Statistics have shown that grandparents play a vital role in the upbringing of their grandchildren. One in three families rely on grandparents for child care. Sadly, it has been found that 42% of grandparents lose contact with grandchildren following separation. This article will discuss the steps that grandparents can take to maintain contact with their grandchildren when parents of the subject child(ren) separate.
Unlike the child(ren)’s parents, grandparents have no automatic legal right to see their grandchildren. If Grandparents lose contact with their grandchildren following the separation of the children’s parents, there are two options; attempting to reach an agreement with regard to contact arrangements or having to take legal action in a bid to resolve the issue.
Opening a dialogue with the family members involved should be the first step towards resolution and attempting to work together to ensure the children are not deprived of a relationship with their grandparents. You could write to the parent who has refused contact explaining your wishes to maintain contact with the grandchildren and that you can offer practical help in their upbringing and childcare responsibilities. If it is not possible to reach an agreement through direct discussion or through mediation, the only option that remains is to make an application to the Court.
The law allows only those with parental responsibility to apply for Child Arrangement Orders (CAO) as of right under section 8 of the Children Act 1989. Unless the child has lived with the grandparents for at least a year prior to the application, the grandparent(s) will have to apply to the court for permission in order to apply for a Child Arrangements Order. The court will look at the nature of the application, the applicant’s connection to the child and any risk of the application(s) disrupting the child’s life.
The nature of the application relates to the reason why the applicant is applying. The court will look at how often the grandparents used to see the child, on what occasions they would have contact and how they spent this time together. The court could also take into account the wishes of the child through a CAFCASS report. The risk to the child is likely to be considered in cases where there is genuine concern for the welfare of the child. The courts have demonstrated on a number of occasions that they are willing to maintain the status quo. That is, to maintain stability in a child’s life and to make sure that there is as little disruption as possible.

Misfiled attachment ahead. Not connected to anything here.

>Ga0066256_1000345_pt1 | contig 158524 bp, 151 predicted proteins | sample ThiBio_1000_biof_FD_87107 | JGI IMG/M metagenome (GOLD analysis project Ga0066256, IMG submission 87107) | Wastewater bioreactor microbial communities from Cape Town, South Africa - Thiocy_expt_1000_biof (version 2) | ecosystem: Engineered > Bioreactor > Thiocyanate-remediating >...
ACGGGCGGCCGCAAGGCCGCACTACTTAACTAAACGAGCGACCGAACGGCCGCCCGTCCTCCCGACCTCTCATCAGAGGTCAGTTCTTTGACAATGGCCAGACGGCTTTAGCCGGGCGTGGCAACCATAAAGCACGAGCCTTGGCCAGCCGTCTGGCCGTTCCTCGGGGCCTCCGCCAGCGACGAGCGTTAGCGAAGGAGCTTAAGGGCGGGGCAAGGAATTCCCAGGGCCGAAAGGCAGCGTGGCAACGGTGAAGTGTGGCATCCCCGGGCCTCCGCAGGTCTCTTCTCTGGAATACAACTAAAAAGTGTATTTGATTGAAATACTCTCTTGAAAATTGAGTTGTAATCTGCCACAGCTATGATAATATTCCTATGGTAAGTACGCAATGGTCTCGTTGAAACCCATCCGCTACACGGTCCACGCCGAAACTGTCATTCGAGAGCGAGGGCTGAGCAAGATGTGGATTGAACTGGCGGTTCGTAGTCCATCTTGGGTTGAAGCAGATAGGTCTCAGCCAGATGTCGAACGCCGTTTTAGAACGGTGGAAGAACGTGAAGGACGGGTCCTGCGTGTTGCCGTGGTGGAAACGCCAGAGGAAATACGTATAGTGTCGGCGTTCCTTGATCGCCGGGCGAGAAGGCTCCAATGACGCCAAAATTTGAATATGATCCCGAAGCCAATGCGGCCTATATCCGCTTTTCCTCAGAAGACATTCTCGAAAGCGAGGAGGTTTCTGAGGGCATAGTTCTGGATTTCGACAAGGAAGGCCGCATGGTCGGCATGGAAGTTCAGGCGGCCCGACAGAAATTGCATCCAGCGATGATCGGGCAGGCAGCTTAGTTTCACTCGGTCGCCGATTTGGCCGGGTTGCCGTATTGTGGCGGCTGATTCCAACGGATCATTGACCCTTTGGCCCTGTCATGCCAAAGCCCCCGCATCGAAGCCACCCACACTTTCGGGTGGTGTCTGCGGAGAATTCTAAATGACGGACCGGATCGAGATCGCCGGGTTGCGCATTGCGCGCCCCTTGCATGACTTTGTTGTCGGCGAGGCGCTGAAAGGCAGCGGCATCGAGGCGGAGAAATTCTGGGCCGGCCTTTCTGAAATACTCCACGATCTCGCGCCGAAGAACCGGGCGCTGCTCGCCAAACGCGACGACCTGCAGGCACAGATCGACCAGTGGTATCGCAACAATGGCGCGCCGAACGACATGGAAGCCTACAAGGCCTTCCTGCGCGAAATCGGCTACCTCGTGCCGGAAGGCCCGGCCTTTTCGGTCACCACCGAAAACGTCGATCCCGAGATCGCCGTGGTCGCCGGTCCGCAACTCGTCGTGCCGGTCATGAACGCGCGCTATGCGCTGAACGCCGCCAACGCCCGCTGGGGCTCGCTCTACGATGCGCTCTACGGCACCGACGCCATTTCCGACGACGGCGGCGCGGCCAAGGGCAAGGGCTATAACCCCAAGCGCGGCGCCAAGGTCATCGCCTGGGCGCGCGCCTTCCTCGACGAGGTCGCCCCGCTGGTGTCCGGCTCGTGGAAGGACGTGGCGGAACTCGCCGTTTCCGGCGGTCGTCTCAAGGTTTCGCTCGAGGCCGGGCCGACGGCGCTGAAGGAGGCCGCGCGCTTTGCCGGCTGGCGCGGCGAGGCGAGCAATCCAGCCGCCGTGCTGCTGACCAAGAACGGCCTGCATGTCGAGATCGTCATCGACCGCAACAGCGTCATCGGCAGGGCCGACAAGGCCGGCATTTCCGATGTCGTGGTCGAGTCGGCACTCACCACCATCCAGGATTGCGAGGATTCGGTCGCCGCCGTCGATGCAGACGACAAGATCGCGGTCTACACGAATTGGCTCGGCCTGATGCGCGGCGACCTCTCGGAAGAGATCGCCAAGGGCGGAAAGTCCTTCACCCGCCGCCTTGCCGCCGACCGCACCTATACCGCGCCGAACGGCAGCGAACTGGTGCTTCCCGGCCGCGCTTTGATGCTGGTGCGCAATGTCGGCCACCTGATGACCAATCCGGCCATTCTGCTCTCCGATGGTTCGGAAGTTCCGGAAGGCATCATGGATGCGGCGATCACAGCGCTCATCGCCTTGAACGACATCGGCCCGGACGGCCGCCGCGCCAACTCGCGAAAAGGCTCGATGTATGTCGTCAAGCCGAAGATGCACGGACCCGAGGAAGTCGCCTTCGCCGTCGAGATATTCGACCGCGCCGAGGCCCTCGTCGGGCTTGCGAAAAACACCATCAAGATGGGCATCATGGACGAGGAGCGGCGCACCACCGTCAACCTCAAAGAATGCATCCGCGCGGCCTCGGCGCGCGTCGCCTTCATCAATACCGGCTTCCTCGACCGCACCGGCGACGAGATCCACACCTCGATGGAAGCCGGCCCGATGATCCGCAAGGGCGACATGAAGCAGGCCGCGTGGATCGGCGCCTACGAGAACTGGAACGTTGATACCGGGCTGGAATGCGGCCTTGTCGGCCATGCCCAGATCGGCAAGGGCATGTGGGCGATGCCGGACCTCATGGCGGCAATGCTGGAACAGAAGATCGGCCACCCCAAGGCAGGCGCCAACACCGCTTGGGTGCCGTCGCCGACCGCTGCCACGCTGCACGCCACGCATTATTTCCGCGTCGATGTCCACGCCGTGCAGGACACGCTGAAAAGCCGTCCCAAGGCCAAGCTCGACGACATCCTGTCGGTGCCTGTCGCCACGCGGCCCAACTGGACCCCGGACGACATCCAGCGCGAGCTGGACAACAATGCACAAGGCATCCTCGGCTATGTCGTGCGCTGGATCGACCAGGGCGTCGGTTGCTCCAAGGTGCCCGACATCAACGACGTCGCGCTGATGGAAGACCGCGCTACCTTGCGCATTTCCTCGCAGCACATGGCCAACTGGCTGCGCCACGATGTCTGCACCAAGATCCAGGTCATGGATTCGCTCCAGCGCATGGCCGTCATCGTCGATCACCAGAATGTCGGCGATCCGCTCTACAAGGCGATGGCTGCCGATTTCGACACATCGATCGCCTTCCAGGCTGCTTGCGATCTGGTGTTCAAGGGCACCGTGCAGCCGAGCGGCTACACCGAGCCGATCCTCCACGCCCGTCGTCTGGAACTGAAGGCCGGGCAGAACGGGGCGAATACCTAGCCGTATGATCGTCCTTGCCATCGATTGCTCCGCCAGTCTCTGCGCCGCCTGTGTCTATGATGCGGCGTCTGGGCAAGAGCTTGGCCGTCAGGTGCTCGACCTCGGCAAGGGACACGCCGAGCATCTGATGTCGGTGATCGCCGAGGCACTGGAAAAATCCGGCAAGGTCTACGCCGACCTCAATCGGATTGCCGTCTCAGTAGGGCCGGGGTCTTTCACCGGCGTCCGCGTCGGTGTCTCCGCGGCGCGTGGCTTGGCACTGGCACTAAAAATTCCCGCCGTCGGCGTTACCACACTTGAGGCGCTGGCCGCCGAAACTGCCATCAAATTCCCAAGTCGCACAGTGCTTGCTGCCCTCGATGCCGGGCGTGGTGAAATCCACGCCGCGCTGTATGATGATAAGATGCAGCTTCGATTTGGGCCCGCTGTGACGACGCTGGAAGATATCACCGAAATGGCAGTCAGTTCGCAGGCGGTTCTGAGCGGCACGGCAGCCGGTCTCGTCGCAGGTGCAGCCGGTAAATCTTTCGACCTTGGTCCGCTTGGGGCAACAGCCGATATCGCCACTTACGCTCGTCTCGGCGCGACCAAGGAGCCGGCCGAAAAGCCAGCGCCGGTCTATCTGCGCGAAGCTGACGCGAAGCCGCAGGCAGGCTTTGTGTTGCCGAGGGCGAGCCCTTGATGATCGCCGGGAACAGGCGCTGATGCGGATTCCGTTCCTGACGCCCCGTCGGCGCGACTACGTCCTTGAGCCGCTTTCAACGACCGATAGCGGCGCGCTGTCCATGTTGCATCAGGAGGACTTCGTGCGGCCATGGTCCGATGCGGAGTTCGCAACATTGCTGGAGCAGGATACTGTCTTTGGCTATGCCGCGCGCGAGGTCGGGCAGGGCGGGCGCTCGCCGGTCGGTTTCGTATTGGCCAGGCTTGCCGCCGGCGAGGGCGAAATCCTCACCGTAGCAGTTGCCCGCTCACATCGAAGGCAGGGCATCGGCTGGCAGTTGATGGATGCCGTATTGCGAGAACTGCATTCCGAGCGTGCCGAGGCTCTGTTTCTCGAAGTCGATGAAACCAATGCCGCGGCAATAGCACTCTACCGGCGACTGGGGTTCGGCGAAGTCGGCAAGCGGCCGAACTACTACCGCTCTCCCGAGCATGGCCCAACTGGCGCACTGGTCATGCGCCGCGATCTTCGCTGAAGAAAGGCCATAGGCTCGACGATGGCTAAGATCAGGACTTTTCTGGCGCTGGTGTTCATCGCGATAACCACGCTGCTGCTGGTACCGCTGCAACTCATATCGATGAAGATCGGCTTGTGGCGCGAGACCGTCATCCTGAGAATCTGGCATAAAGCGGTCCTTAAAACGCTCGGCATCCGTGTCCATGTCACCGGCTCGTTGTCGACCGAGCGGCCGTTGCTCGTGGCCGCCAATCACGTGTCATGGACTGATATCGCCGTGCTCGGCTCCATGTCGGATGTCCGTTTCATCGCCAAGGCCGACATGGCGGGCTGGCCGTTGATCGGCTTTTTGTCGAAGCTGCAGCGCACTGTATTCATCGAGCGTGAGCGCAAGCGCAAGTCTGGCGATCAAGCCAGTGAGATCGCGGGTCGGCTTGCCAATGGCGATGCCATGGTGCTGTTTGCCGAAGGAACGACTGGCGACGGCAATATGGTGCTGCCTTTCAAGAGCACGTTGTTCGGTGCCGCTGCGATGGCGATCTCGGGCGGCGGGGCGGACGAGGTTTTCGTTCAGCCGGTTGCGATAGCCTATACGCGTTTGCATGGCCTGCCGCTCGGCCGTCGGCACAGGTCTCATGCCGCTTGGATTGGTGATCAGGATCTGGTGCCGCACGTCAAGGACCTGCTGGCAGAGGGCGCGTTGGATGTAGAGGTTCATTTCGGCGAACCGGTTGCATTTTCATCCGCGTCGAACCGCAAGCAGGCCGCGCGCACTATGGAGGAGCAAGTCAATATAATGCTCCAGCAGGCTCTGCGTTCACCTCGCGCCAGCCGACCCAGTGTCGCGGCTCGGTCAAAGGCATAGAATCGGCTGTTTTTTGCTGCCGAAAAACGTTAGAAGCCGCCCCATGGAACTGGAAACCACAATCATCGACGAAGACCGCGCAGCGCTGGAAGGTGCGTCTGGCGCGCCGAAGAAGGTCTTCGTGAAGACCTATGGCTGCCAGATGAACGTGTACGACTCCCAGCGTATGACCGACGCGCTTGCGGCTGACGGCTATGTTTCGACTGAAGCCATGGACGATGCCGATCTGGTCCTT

Child arrangement orders are divided into residence and contact. The former is related to where and with whom the child is to live on a daily basis and the latter refers to whom the child might have contact with. Contact can be either direct (face-to-face contact, overnight stays etc.) or indirect (letter, messages, Skype calls etc.). If there are concerns over safety or harm to the child, contact can also be supervised at a designated contact centre.
The process can be divided into five stages; mediation, applying for permission, making an application for a Child arrangements order, awaiting the CAFCASS report and then attending the First Hearing. In every case concerning children, the welfare of the child is the paramount consideration. The court will consider the welfare checklist found in S1(3) Children Act 1989 which includes the following (“his” is used but it could be “her”, of course!);
- The ascertainable wishes and feelings of the child concerned (considered in the light of his and understanding);
- his physical, emotional and educational needs;
- the likely effect on him of any change in the circumstances;
- his age, sex, background and any characteristics of his which the court considers relevant;
- any harm which he has suffered or is at risk of suffering
- how culpable each of his parents, and any other person in relation to whom the court considers relevant;
- any range of powers available to the court under this Act in the proceedings in question
There is no presumption in favour of a grandparent. The requirement for leave may, however, deter grandparent(s) from applying. The court has made clear that in a discussion of a child’s upbringing, there is no hard and fast rule that a child must live with their natural parents or one of their parents (Re B EWCA Civ 545). Decisions will be made only after considering the welfare of the child. Each case will be assessed on its own individual merit and therefore legal advice should be sought before making an application.
Arjun Sreedaran, rhw Family Solicitors in Guildford